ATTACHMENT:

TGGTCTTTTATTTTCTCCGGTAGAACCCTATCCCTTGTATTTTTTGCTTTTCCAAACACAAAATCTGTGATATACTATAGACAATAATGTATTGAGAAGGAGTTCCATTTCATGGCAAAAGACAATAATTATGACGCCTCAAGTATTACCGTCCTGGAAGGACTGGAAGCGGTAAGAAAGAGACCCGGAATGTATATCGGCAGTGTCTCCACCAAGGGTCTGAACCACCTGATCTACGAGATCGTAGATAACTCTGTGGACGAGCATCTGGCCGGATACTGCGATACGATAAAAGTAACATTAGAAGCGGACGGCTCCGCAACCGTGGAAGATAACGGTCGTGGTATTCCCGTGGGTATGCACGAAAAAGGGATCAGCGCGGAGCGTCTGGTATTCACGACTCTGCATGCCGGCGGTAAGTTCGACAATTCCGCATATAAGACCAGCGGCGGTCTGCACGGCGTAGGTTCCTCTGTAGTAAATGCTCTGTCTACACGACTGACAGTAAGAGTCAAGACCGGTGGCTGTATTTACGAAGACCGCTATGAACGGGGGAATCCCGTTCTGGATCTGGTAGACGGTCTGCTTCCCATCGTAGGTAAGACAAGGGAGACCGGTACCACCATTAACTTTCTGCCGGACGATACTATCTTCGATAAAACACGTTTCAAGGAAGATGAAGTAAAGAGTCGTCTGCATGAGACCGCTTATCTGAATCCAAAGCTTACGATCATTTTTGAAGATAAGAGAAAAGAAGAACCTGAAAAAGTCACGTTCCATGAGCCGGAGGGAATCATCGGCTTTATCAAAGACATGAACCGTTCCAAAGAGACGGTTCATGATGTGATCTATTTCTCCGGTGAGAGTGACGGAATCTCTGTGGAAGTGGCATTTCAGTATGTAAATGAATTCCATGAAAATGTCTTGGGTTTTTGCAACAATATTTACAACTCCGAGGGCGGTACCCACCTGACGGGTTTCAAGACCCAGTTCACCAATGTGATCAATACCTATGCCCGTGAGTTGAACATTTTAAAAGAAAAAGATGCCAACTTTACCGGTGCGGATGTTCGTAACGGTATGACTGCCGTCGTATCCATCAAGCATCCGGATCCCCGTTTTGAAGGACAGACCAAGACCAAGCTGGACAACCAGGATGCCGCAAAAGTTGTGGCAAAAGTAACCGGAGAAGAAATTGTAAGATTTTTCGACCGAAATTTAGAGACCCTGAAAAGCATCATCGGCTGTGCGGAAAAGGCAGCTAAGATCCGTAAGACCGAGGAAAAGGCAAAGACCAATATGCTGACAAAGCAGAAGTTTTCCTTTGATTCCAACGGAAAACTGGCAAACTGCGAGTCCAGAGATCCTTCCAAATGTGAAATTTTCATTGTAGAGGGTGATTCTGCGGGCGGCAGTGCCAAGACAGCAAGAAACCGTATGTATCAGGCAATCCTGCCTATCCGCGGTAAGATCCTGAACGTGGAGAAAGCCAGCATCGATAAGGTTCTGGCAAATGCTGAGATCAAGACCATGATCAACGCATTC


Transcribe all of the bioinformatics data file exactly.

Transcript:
TGGTCTTTTATTTTCTCCGGTAGAACCCTATCCCTTGTATTTTTTGCTTTTCCAAACACAAAATCTGTGATATACTATAGACAATAATGTATTGAGAAGGAGTTCCATTTCATGGCAAAAGACAATAATTATGACGCCTCAAGTATTACCGTCCTGGAAGGACTGGAAGCGGTAAGAAAGAGACCCGGAATGTATATCGGCAGTGTCTCCACCAAGGGTCTGAACCACCTGATCTACGAGATCGTAGATAACTCTGTGGACGAGCATCTGGCCGGATACTGCGATACGATAAAAGTAACATTAGAAGCGGACGGCTCCGCAACCGTGGAAGATAACGGTCGTGGTATTCCCGTGGGTATGCACGAAAAAGGGATCAGCGCGGAGCGTCTGGTATTCACGACTCTGCATGCCGGCGGTAAGTTCGACAATTCCGCATATAAGACCAGCGGCGGTCTGCACGGCGTAGGTTCCTCTGTAGTAAATGCTCTGTCTACACGACTGACAGTAAGAGTCAAGACCGGTGGCTGTATTTACGAAGACCGCTATGAACGGGGGAATCCCGTTCTGGATCTGGTAGACGGTCTGCTTCCCATCGTAGGTAAGACAAGGGAGACCGGTACCACCATTAACTTTCTGCCGGACGATACTATCTTCGATAAAACACGTTTCAAGGAAGATGAAGTAAAGAGTCGTCTGCATGAGACCGCTTATCTGAATCCAAAGCTTACGATCATTTTTGAAGATAAGAGAAAAGAAGAACCTGAAAAAGTCACGTTCCATGAGCCGGAGGGAATCATCGGCTTTATCAAAGACATGAACCGTTCCAAAGAGACGGTTCATGATGTGATCTATTTCTCCGGTGAGAGTGACGGAATCTCTGTGGAAGTGGCATTTCAGTATGTAAATGAATTCCATGAAAATGTCTTGGGTTTTTGCAACAATATTTACAACTCCGAGGGCGGTACCCACCTGACGGGTTTCAAGACCCAGTTCACCAATGTGATCAATACCTATGCCCGTGAGTTGAACATTTTAAAAGAAAAAGATGCCAACTTTACCGGTGCGGATGTTCGTAACGGTATGACTGCCGTCGTATCCATCAAGCATCCGGATCCCCGTTTTGAAGGACAGACCAAGACCAAGCTGGACAACCAGGATGCCGCAAAAGTTGTGGCAAAAGTAACCGGAGAAGAAATTGTAAGATTTTTCGACCGAAATTTAGAGACCCTGAAAAGCATCATCGGCTGTGCGGAAAAGGCAGCTAAGATCCGTAAGACCGAGGAAAAGGCAAAGACCAATATGCTGACAAAGCAGAAGTTTTCCTTTGATTCCAACGGAAAACTGGCAAACTGCGAGTCCAGAGATCCTTCCAAATGTGAAATTTTCATTGTAGAGGGTGATTCTGCGGGCGGCAGTGCCAAGACAGCAAGAAACCGTATGTATCAGGCAATCCTGCCTATCCGCGGTAAGATCCTGAACGTGGAGAAAGCCAGCATCGATAAGGTTCTGGCAAATGCTGAGATCAAGACCATGATCAACGCATTC